What is your programming language of choice? by anonymous | tildeverse BBJ

>0 anonymous @ 2020/08/18 17:54

I personally would like to take a deep dive into C, but currently I use python/shell for most things. What is your favourite programming language.

>1 Geo @ 2020/08/19 03:02

As uncool as it is, my *favorite* language to actually use is probably Java. It's got a huge amount of libraries to help you with stuff, it's a very "regular" language (the syntax doesn't do anything esoteric), it has excellent backwards compatibility and has been around a while, a great developer ecosystem, and it has pretty good cross platform support. It's a been overwhelming at the beginning, but once you get comfortable with it, it's very powerful. It's really just super useful for general programming.

For sysadmin type stuff, shell scripting is my preferred choice since it's so easy to manipulate stuff with it, and since I've recently started using Emacs, I find elisp to be pretty nice for text processing. And C is great, lots of open source projects use it and it's generally pretty fun, but I don't like it on large projects because C is a nightmare at scale and it enables so many subtle and difficult to fix bugs, especially around memory manipulation. I think I'd like Rust, but I haven't really given it a try yet, and I've heard it has quite a steep learning curve in the beginning...

>2 annathecrow @ 2020/08/20 10:57


I'm probably gonna ruin my cred here, but from the langs I've used, I enjoy JavaScript the most. It's not the *best* language by far, but it's the one I'm having the most fun with.

I suspect the fun bits for me are the same things that other people would hate, lol. It changes all the time, it's very forgiving about different code styles, there's a million approaches and frameworks to choose from.

For scripting utilities, I usually go with bash or python, though. \*shrugs\* mostly for practice, tbh.

>3 anonymous @ 2020/08/20 17:23


My favorite programming language is probably Guile. It's basically Scheme but with a sane
standard library and an optimizing compiler. I'm a very big (yuge, maybe even the yugest) fan
of Lisp-like semantics and S-expressions; they do look kind of ugly
and most people aren't used to them, but as a person who uses programming languages
didactically (i.e. as a medium to teach about algorithms) I feel like Scheme's approach
to functions is the most native, especially for those who have absolutely no idea
about programming (i.e. freshmen). There is a reason why the Wizard Book uses Scheme :^)

When it comes to "actually programming", I'm a Scala/Clojure user.
Java is a flawed language but a taste of FP really makes it easier to cope with.
I do want to learn Haskell some time, but Clojure is pretty much as robust as Haskell and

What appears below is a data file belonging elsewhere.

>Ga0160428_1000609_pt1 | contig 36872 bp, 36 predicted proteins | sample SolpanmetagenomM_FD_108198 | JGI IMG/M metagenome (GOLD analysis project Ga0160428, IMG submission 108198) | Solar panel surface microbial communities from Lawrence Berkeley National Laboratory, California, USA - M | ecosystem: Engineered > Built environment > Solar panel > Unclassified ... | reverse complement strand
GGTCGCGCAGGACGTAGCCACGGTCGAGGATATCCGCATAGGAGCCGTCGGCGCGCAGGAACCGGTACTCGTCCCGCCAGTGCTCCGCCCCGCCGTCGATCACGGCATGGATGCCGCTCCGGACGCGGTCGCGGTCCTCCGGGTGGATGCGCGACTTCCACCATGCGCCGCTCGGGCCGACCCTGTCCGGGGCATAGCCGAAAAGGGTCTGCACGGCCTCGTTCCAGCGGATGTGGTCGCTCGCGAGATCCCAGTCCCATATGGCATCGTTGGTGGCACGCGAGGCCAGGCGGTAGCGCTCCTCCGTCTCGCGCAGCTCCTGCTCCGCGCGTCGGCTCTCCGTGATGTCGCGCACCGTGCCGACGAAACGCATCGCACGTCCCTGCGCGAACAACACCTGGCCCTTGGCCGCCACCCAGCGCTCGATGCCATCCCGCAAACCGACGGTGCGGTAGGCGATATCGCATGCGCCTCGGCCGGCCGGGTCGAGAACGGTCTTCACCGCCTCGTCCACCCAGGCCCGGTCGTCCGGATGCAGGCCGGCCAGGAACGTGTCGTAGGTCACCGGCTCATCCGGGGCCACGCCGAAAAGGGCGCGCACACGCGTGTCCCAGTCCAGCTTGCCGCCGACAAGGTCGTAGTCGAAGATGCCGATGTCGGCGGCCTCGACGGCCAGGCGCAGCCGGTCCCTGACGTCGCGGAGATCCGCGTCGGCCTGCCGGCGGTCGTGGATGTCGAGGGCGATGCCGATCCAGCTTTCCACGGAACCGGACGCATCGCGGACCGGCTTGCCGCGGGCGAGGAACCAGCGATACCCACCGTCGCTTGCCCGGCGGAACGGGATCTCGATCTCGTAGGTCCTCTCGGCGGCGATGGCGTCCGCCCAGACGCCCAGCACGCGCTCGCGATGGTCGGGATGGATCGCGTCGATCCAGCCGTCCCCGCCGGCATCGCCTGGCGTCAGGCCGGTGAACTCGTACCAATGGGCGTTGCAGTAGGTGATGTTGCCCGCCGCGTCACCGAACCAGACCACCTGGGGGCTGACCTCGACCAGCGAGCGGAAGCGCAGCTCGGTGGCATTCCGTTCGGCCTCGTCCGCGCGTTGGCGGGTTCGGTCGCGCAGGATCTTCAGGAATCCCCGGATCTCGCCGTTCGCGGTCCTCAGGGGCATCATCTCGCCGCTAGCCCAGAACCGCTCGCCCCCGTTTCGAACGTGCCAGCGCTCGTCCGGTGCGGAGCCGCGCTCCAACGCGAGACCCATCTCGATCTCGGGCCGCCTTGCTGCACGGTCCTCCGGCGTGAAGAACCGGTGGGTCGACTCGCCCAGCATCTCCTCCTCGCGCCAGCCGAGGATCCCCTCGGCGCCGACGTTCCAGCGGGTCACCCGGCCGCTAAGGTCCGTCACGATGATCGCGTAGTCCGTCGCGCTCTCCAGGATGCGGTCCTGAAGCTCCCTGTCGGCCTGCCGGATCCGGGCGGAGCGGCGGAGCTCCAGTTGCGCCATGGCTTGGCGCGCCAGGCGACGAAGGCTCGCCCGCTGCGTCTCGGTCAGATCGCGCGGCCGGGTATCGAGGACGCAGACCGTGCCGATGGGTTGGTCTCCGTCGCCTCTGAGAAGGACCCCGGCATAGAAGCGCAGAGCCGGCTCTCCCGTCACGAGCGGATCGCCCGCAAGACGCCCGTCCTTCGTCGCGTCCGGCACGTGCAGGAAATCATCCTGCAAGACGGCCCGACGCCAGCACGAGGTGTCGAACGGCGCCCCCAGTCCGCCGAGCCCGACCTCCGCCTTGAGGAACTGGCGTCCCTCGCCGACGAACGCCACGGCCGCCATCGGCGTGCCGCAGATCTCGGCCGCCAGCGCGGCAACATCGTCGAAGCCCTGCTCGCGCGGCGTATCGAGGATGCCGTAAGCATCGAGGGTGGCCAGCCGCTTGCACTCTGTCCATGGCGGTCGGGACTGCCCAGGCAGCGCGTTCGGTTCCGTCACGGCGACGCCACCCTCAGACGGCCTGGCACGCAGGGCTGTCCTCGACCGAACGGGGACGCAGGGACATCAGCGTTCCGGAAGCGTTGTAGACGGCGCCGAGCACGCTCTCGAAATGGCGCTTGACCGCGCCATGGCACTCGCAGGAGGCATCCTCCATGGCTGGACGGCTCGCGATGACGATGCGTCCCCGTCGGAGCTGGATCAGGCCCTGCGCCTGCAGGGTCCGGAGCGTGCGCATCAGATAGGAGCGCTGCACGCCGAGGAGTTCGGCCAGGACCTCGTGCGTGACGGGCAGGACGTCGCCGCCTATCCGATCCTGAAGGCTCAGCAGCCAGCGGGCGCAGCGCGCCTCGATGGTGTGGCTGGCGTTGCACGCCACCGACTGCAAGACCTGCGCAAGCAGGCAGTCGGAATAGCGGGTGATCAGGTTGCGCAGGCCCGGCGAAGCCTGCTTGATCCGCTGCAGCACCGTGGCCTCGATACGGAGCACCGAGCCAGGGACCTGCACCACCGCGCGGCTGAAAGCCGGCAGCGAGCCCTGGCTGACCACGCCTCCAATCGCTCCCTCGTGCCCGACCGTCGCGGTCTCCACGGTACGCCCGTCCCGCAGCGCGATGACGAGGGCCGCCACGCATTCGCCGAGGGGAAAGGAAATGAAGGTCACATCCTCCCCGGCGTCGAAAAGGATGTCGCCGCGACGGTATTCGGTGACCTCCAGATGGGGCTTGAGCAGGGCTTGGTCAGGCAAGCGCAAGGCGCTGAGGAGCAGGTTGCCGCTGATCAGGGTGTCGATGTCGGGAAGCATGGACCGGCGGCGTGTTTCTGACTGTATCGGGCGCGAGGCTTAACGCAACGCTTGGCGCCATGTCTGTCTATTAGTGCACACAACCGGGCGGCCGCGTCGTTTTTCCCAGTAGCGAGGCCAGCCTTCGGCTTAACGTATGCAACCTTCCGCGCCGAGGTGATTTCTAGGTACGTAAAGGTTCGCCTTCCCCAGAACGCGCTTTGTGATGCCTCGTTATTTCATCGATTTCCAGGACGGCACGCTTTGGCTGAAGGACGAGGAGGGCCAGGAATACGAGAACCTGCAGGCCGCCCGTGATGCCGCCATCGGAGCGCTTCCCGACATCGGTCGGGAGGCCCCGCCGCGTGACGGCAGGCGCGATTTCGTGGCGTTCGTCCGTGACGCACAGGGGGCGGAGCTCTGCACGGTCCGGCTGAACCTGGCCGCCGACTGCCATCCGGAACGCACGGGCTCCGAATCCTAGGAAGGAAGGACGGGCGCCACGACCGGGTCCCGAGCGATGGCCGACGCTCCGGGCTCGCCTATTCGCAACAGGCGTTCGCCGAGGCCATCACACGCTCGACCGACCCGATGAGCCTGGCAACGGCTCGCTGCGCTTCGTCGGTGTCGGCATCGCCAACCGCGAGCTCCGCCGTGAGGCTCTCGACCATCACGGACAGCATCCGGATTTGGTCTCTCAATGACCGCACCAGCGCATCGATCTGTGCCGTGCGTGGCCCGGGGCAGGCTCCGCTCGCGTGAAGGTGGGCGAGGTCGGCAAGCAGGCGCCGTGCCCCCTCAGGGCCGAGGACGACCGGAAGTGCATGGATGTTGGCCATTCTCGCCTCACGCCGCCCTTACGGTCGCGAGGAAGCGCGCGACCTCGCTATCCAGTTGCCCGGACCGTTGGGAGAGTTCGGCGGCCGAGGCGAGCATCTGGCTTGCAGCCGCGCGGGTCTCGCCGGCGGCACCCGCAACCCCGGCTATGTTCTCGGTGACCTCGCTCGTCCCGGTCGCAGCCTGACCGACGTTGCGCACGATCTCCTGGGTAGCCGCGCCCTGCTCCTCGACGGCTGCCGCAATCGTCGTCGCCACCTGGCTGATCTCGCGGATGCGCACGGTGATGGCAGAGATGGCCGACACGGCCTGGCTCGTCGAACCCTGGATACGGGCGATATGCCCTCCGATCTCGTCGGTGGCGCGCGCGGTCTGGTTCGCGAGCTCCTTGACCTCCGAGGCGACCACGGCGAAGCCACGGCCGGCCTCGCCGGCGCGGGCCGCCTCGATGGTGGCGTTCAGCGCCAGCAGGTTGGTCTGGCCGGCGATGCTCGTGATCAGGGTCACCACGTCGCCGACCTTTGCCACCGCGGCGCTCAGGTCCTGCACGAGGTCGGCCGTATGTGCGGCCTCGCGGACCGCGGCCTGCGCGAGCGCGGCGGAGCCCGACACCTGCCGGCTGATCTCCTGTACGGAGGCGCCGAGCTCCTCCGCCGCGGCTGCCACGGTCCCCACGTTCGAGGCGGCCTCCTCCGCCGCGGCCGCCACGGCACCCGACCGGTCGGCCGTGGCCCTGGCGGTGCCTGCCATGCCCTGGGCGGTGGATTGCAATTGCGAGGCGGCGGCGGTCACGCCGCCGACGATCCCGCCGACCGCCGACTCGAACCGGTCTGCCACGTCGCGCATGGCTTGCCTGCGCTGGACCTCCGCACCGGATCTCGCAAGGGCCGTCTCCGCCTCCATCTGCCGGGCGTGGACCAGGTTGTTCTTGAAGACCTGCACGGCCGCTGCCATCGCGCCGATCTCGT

it even has dynamic typing, which I would prefer over Haskell's strong/static 
typing discipline.

>4 kalium @ 2020/08/22 10:07

Eh, me too. I guess it makes sense because I got my start coding personal web pages (that and pet sim modding, but that didn't involve any languages at the time). I think it's a logical next step, especially when  all you have is a static page. Uncool though it may be, it's still knd of fun to make webpages do silly things. May not be the best, sure, but it's what I'm familiar with and fall back to.

>5 swiftmandolin @ 2020/08/25 04:03


I really enjoy Swift as a mobile developer. Its a really cool language. 

Also, PHP gets a lot of hate, but I honestly like it. I mean, its the wild, wild west, but I still like it.

>6 campfire @ 2020/08/28 05:20

As a "retired" software developer, I've learned a lot of languages and
I liked a lot of them. It's kinda hard to pick one because each of them
might have something cooler or do a job better than others.

What can I say is that I do more work with python and javascript/node.
I love Julia, but I don't really use it.
I like script languages, shell scripting is a must but I recently
wrote some PowerShell and liked it's features a lot more than shell,
but since my servers are usually unix, I have more utility for Bash/SH than PS.
I find Lua kinda cool but I don't believe much into investing my time
into it.

I'm learning Racket right now, I've avoided Lisp for a long time but
it's time to learn it for good and I'm regretting considering how cool
Racket is.

I agree that "Lisp" can be very didatic specially if OP have a good math
background, but in my country a lot of developers lacks basic
mathematics believe me or not.

I need to learn awk further, it already saved me a lot even without
knowing it well, and I should study regex, I'm very stupid regarding
regex although I know how useful it can be as other people regex have
saved me multiple times.

Good to know that we're among coders. :)